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Discussion Starter #1
I'll try not to be too long in describing my situation or potential problem here.

Finally have my new motor installed and it fired up virtually on the very first crank (after fuel reached the carb....). Ran at fast idle for about 10 minutes and all looked fine. This included amp, temp and oil gauges. However, after it warmed up I had trouble keeping it idling, figured it was a timing issue and decided to call it a night.

I came back to the car and could never get it started again. Fiddled with the timing back and forth to no avail. Thought perhaps I had the distributor "off a tooth" and removed the distributor to try and adjust. This took me several more attempts with no success. Many of these times I noticed how tough it was to get the distributor back in synch with the oil pump shaft and this is where I am concerned. After awhile I was getting better at it but I am wondering if I damaged the oil pump during one of those insertions/removals of the distributor.

I then determined my problem was with the carb since I failed to take notice of Pony Carbs warning about NOT using teflon tape on the fuel filter. I did and noticed some slime when I removed the filter. So, I pulled the carb, removed the top cover, floats and jets and went at it with my carb cleaner and air nozzle. Put everything back together and immediately the motor fired up. That's the good news.....

The bad news is the oil pump gauge does not register anything now. I did not run the engine more than 10-15 seconds so to not damage anything here further but I am concerned about the pump. I hate to pull the distributor one more time but if that is what it takes to test the pump, then I have no choice.

Should I pull the distributor, insert a long shaft and spin the pump ccw to test pressure? Does the key need to be on in order to have the gauge register?

Any other suggestions/comments?
 

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Frst I would check the connection at the oil pressure sending unit. If it appears good, then I think you have to test the pump as you described. Also, I would say that the key does need to be on to get a reading on the gauge. Good luck. I know how frustrating things like this can be.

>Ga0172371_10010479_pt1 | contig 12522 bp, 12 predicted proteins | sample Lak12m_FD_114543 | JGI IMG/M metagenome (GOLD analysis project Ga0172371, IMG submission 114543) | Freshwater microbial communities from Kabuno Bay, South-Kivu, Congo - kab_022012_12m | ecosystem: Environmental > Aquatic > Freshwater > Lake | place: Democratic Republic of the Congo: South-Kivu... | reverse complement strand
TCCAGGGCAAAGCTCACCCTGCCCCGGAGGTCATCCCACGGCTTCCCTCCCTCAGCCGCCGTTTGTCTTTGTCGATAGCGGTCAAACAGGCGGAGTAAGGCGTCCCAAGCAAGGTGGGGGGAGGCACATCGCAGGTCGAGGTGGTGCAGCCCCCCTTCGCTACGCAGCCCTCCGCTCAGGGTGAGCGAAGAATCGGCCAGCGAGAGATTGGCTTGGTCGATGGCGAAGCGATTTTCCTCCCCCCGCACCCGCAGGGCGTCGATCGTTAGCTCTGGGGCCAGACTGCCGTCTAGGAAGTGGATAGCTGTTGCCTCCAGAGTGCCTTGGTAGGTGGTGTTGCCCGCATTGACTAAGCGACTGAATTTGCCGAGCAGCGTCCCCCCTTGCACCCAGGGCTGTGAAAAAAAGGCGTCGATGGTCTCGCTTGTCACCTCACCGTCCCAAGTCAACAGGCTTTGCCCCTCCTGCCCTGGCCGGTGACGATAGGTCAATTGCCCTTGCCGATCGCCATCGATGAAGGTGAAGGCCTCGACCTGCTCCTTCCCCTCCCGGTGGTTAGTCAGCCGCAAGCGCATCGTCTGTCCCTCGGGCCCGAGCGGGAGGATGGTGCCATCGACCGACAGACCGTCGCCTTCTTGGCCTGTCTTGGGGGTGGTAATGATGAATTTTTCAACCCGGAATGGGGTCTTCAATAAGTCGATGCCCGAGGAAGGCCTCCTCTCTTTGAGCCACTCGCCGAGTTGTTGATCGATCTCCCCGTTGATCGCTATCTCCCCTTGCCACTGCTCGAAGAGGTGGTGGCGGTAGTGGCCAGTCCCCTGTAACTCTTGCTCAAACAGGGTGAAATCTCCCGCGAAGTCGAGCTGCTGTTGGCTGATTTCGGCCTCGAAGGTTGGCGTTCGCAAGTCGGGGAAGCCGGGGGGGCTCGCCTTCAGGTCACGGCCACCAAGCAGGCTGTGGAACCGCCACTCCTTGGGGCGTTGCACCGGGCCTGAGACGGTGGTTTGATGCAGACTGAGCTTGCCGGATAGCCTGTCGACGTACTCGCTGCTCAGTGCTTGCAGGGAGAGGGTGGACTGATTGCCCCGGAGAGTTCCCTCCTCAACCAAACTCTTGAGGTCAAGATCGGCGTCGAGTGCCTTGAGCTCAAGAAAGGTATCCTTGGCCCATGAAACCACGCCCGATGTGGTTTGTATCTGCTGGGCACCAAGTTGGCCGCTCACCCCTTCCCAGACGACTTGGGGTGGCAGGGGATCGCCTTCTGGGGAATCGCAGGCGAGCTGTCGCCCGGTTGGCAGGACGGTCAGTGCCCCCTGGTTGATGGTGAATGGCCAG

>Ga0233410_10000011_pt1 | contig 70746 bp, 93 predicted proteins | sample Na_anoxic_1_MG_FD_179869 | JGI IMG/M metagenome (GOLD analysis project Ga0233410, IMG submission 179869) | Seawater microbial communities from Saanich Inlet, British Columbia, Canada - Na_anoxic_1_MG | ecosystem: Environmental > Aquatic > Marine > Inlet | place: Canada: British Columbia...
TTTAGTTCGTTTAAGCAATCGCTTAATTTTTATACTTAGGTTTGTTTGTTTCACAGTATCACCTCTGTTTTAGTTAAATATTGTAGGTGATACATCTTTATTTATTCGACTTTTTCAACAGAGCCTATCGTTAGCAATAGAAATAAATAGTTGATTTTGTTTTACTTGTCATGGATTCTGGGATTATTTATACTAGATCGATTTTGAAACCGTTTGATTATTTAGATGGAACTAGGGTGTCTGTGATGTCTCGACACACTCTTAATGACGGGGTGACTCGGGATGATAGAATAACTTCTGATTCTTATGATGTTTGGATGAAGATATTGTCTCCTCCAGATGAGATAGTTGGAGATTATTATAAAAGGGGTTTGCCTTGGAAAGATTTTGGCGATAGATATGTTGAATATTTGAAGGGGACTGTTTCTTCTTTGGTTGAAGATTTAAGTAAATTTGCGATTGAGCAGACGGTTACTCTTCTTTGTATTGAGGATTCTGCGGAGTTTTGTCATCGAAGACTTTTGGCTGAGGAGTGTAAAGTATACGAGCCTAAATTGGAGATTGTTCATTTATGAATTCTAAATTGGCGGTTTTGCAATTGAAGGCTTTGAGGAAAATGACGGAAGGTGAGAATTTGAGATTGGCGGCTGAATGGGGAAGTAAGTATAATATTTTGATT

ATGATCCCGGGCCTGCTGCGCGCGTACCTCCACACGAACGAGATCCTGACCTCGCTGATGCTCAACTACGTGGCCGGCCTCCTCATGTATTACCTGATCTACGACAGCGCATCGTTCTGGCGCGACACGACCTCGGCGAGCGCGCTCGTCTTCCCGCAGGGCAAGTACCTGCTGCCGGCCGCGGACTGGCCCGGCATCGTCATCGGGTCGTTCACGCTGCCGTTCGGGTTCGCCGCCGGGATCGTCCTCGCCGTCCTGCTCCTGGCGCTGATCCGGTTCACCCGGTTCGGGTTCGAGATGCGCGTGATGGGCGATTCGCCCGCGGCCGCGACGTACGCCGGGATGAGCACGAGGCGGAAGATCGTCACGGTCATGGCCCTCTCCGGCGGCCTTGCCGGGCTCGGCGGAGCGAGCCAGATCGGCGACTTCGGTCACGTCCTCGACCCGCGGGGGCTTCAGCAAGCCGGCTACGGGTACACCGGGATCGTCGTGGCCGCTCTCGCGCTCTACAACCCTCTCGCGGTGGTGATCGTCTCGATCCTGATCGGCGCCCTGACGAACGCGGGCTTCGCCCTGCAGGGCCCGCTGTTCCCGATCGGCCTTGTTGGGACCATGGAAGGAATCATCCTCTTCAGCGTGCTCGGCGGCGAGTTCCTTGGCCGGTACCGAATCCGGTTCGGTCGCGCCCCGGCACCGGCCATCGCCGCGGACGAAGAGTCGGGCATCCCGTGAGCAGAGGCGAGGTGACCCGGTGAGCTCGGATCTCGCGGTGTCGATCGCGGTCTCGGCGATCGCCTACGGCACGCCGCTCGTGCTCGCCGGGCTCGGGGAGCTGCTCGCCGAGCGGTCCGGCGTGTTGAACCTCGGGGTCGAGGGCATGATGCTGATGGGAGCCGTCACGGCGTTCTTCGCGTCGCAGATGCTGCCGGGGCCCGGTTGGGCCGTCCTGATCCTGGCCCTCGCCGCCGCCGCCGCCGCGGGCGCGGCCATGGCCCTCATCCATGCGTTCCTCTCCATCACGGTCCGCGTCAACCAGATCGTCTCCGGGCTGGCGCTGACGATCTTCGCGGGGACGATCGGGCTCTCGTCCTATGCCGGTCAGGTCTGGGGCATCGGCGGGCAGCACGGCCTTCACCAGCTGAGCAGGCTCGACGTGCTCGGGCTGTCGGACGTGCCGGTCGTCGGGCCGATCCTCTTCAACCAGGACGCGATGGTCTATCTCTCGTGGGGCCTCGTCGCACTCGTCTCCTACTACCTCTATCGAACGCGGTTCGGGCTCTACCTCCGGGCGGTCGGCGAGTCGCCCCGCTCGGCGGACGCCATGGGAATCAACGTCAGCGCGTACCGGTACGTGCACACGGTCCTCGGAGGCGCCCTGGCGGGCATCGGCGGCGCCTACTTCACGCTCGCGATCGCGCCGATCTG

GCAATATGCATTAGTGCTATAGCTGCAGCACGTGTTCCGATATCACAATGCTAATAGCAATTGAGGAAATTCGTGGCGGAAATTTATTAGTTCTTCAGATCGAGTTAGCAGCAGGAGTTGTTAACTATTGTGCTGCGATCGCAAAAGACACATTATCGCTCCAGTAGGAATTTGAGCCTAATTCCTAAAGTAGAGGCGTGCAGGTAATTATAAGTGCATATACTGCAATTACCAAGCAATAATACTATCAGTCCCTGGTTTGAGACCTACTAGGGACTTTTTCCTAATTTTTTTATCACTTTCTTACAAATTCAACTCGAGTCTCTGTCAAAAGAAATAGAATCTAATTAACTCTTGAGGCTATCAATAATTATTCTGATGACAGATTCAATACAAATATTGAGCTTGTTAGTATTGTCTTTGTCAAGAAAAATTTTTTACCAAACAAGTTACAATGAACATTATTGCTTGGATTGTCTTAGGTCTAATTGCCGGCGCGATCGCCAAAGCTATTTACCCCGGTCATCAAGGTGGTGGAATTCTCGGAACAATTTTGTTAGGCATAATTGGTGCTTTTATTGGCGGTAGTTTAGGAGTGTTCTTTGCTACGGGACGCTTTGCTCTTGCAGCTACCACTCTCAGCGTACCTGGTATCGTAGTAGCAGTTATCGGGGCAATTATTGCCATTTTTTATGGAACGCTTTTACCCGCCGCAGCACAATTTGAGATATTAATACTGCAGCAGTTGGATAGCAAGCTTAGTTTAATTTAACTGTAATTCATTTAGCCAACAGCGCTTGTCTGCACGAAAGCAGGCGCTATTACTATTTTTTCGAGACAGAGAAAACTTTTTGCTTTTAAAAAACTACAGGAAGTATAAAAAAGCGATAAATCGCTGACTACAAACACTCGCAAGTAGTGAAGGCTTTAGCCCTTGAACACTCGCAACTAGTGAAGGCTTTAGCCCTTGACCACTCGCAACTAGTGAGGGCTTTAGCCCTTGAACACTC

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To test the oil pump:
1) Remove the distributor.
2) Get and install a mechanical oil pressure gauge where the sending unit is normally installed.
3) Buy, make or borrow an oil pump shaft spinning tool.MAKE SURE TO DRIVE THE PUMP COUNTERCLOCKWISE.
4) If the pressure gauge reads 50 psi or more, the pump is OK.
 

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Congratulations on the new motor!

I'd be suprised if you can create enough rpm to get 50 psi with a drill motor. I'd pull a valvecover and just check for flow out of the pushrods and over the rockers.

I hate to say this but, I hope you remembered to put a retainer on the oil pump driveshaft and didn't inadvertently drop the shaft in the pan on one of the distributor pulls. (i've done this one before!)

Next time you install the dist, drop it into near position and then bump the starter to turn the dist. and it should align with the oil pump drive and drop into position. Never force it.

If you need to set time, pull the plugs to remove compression and time the car on the starter, then install the plugs and go.
 

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With zero oil pressure after a successful run before, I also suspect a dropped oil pump driveshaft. If you don't install the keeper on the shaft it's easy to do. Almost impossible to extract from the bottom of the pan thru the distributor hole... Better to drop the oil pan instead of wasting your time fishing around. Pull the distributor to confirm the shaft is where it's supposed to be.

If your shaft is still in the oil pump, you've got other problems...

The rule of thumb for oil pressure is 10psi/10mph. So at 60mph you should have 60psi, idle at least 10psi. You'll need to turn 1000RPM CCW, might need an air drill for this.

Good luck neighbor!!
 

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Should I pull the distributor, insert a long shaft and spin the pump ccw to test pressure? Does the key need to be on in order to have the gauge register? Any other suggestions/comments?

IIRC, 5/16" socket (I welded one on the end of a shaft which I insert into my 1/2" reversible drill motor (turning CCW)...good for around 35 psi.....If electrical guage, key needs to be at "on" position....

Peer down distributor hole with flashlight and see if you can spot the top of the oil pump drive hex in the bottom distributor guide hole. If so, proceed with the test; if not, oops!...you found the problem...

Get back to us with the results...
 
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Discussion Starter #7
When I have pulled the distributor in the attempts prior I do indeed see the top hex portion of the drive shaft. Sometimes, it seemed to sit a little higher (sort of flush with the lower, recessed shelf area...) and I would wiggle it around with a long, thin screwdriver to "center" it before I put the distributor back down. It would then "drop" about a 1/4" so I assumed it too fell into its proper recess in the top of the oil pump.

The consensus here is to pull the disti one more time to spin the shaft. Boy, I hate doing that since the motor fires so quickly now. Better to do this than run it with no oil.

Will let you know what happens....
 

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It is entirely possible to pull the shaft out of the pump and have it sitting more or less on top of the pump but not in the pump drive. The distributor will go in and the car will run but the pump isnt turning. Dont ask how I know.
 
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